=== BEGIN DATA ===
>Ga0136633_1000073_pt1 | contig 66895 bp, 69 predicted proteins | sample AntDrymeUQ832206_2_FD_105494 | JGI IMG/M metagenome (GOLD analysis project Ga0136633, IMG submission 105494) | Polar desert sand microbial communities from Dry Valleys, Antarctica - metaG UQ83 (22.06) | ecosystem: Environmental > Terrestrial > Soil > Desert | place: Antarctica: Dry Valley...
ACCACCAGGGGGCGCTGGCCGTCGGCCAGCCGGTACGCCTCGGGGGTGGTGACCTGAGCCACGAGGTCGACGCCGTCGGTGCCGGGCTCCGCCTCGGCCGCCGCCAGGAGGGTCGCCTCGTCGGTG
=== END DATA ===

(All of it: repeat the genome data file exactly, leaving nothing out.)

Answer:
>Ga0136633_1000073_pt1 | contig 66895 bp, 69 predicted proteins | sample AntDrymeUQ832206_2_FD_105494 | JGI IMG/M metagenome (GOLD analysis project Ga0136633, IMG submission 105494) | Polar desert sand microbial communities from Dry Valleys, Antarctica - metaG UQ83 (22.06) | ecosystem: Environmental > Terrestrial > Soil > Desert | place: Antarctica: Dry Valley...
ACCACCAGGGGGCGCTGGCCGTCGGCCAGCCGGTACGCCTCGGGGGTGGTGACCTGAGCCACGAGGTCGACGCCGTCGGTGCCGGGCTCCGCCTCGGCCGCCGCCAGGAGGGTCGCCTCGTCGGTG